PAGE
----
Hello, Skiffy and Fanty crew! It is I, your resident Geekomancer, back from my travels on the internet through memes and gifs and pilots and digital bundles. And this time, I’ve brought back word of recent goings-on in the geekiverse. A TV pilot for an award-nominated comic, a new story for a beloved geek icon, and the latest developments in a cable TV juggernaut. Enjoy!
iZombie – 1×01 “Pilot”
Loosely adapted from the Eisner-nominated Chris Roberson/Michael Allred comic series, but also showing notable (un-credited) similarities to Diana Rowland’s My Life as a White Trash Zombie, iZombie shows the Veronica Mars team of Rob Thomas and Diane Ruggiero-Wright returning to the world of procedural crime with a female lead and strong voice-over elements.
Veronica Mars fans will find a lot to grab on to in this show, and the pilot comes across fairly well-formed. I can’t say I’m super-excited about Yet Another Specialist Procedural Crime Show, but the character plots for Liv, the titular lead, as she deals with the implications of being undead. I couldn’t help but think of Pushing Daisies, Dead Like Me and Wonderfalls, which also have some similarities in concept and/or tone. If you like quirky crime procedurals or enjoyed Veronica Mars, this is worth a look. But I’d also take some time to check out the other touchstones mentioned above.
Princess Leia (2015-)
(Mark Waid, Terry Dodson, Rachel Dodson, Jordie Bellaire, VC’s Joe Caramagna)
Marvel recently regained the license for the Star Wars universe comics (unsurprising given Disney’s acquisition of the property in 2012) and re-launched the Star Wars line. One of the launch titles is Princess Leia written by Mark Waid — with Pencils by Terry Dodson, Inks by Rachel Dodson, Colors by Jordie Bellaire, and Letters by VC’s Joe Caramagna.
What I really like about the Princess Leia series so far is the way that it presents Leia as impulsive and restless — refusing to settle for the role of figurehead and diplomat and instead pushing ahead to pursue her own agenda in gathering the remaining Alderaaneans. We also meet Rebel pilot Evaan, a fellow Alderaanean who is my favorite new character in the Marvel comics so far.
The art by the Dodsons is rich, balancing the photorealistic with the more universal, and the charmingly non-realistic colors by Jordie Bellaire help set the comics apart from the films while showing the connection.
Issue #2 dives into Leia’s back story as a young princess on Alderaan, already more interested in martial skills than those of state. The second issue also shows the Marvel editorial debut of Heather Antos, recently a freelance editor of titles such as Stronghold and Unlawful Good. I met Antos at NYCC last year, and her enthusiasm for and attention to the craft of comics is infectious, so I’m excited to watch her inevitable rise in the editorial ranks.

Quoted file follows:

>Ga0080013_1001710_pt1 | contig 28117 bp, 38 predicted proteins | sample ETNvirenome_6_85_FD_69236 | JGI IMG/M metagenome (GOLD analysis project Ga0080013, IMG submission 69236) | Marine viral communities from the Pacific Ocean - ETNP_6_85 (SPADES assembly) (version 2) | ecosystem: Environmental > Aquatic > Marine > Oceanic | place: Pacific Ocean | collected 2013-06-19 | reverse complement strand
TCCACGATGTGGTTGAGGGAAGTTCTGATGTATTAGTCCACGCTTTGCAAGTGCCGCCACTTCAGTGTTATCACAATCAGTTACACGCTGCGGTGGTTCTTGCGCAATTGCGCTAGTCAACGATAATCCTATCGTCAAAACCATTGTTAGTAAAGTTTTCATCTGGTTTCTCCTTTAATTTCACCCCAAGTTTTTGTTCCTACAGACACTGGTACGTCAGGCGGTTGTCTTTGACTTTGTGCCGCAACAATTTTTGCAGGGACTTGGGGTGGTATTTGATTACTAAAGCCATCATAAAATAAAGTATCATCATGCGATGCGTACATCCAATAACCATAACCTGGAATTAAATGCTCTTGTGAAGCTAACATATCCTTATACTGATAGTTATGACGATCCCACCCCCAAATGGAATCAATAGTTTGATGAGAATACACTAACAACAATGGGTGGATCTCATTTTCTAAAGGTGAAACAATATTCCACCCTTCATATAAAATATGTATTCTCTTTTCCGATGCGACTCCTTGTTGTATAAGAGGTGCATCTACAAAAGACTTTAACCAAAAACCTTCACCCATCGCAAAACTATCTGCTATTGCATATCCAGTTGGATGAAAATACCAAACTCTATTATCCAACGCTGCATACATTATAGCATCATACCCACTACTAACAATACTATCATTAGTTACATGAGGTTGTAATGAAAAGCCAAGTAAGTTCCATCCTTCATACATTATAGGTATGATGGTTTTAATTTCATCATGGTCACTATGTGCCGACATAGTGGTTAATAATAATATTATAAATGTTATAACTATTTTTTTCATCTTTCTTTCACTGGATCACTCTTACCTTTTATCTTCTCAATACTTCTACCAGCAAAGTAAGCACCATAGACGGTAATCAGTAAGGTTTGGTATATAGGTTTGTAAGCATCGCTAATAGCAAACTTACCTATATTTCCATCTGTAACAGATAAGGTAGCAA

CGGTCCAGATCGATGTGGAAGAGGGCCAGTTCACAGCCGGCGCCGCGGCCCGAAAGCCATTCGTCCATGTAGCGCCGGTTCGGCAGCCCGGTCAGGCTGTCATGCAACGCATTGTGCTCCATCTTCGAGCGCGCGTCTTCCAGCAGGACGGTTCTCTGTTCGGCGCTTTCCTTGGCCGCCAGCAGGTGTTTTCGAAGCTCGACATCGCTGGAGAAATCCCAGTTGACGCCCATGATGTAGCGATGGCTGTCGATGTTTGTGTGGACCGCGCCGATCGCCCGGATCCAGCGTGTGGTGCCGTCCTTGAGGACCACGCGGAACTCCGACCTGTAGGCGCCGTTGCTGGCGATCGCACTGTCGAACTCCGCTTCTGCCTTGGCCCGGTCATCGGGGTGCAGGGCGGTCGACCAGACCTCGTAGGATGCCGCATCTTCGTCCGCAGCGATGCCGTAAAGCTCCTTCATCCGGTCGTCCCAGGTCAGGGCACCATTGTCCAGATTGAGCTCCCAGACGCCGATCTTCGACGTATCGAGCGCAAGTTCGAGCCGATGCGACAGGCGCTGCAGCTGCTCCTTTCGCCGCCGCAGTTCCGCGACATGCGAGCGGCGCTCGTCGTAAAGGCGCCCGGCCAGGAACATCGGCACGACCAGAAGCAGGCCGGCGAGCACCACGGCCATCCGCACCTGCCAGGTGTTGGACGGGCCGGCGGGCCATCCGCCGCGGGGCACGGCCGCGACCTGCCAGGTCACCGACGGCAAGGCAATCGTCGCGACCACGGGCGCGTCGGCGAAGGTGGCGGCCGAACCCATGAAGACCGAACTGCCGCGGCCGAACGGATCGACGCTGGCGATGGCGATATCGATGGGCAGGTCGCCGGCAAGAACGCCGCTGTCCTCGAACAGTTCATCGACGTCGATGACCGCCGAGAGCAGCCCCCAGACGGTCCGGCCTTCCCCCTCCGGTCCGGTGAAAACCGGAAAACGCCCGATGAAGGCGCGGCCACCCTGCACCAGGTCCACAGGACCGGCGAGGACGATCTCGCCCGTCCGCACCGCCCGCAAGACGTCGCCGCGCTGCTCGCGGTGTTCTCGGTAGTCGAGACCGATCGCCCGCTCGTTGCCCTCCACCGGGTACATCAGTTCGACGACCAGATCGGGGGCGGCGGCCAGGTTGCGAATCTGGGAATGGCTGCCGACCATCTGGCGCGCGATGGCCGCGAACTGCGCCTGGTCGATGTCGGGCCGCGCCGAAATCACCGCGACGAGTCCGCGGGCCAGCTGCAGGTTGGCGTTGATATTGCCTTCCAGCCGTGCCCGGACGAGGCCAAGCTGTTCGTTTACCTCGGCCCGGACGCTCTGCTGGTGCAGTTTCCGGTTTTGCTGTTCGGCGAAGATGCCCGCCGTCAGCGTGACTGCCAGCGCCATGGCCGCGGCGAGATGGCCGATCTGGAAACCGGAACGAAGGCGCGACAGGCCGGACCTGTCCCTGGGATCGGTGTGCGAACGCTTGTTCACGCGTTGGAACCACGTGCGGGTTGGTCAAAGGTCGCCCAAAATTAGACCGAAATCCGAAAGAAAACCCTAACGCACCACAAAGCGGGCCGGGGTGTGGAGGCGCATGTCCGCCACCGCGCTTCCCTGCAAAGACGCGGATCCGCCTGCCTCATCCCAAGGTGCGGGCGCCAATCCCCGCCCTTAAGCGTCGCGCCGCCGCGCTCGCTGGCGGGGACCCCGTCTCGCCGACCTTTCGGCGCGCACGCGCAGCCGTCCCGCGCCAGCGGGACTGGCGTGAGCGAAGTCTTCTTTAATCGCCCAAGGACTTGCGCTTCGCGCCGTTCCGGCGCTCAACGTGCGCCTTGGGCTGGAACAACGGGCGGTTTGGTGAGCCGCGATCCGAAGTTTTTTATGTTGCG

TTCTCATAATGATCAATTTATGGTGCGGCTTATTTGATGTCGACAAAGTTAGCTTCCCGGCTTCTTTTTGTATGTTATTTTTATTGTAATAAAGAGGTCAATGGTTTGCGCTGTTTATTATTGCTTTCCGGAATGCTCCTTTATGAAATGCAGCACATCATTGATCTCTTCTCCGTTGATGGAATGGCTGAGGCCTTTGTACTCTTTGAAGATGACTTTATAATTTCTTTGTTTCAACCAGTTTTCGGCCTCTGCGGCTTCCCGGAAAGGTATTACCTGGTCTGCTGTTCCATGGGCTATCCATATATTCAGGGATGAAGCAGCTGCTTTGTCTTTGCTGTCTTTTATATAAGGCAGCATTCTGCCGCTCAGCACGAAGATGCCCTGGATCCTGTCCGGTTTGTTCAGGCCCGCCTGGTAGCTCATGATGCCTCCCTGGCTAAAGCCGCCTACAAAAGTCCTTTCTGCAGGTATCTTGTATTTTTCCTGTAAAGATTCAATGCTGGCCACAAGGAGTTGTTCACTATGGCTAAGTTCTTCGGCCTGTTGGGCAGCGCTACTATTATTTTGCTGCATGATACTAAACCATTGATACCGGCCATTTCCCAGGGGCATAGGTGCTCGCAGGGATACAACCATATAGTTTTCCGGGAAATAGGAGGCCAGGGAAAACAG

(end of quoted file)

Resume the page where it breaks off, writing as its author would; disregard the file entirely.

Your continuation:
The Walking Dead
Season 5, Episodes 11-14
The Walking Dead TV show has become a cable juggernaut, growing and diverging from the comic series (which remains a comics juggernaut). The latest arc is drawn from the comics series but is being deployed in a rather different fashion. Spoilers for these episodes follow.
Coming to the Alexandria Safe Zone, the road-weary and repeatedly bereaved group finds respite in an community that was built to be self-sufficient, making it an ideal refuge in the zombie apocalypse. But the group blanches under the leadership of the Alexandria group, who mostly have not faced the horrors our main cast endured, especially the recent encounters with the people of Terminus.
But even as the content of the show shifts toward more social matters and away from bare survival, providing powerful looks at the struggle to lay down arms and perhaps put down roots, The Walking Dead continues to fall down on race — killing off yet another one of their most interesting characters.
This fatality rate for black men on the show is so high, it’s become a Meme — The Black Highlander. Given that the show started in Georgia, the percentage of black characters has been distinctly low, and even as that has increased, the Black Highlander rule has continued to apply. So even as the show grows and develops, it still frequently falls down in terms of representation.
Many viewers have noped out of the series due to the way that the show dives into the grimmest of grim, indulging in the gristly and pushing its leads to incredibly dark places. But for those who remain, the current arc provides an interesting change of pace, setting the stage for my favorite kind of zombie stories — tales of how people relate to one another in the post-disaster world, how they re-build.
There’s your geeky update for March. So now it’s over to you, dear readers. What comics, movies, TV shows and other geeky media have been getting you excited of late? Tell us in the comments and spread the love.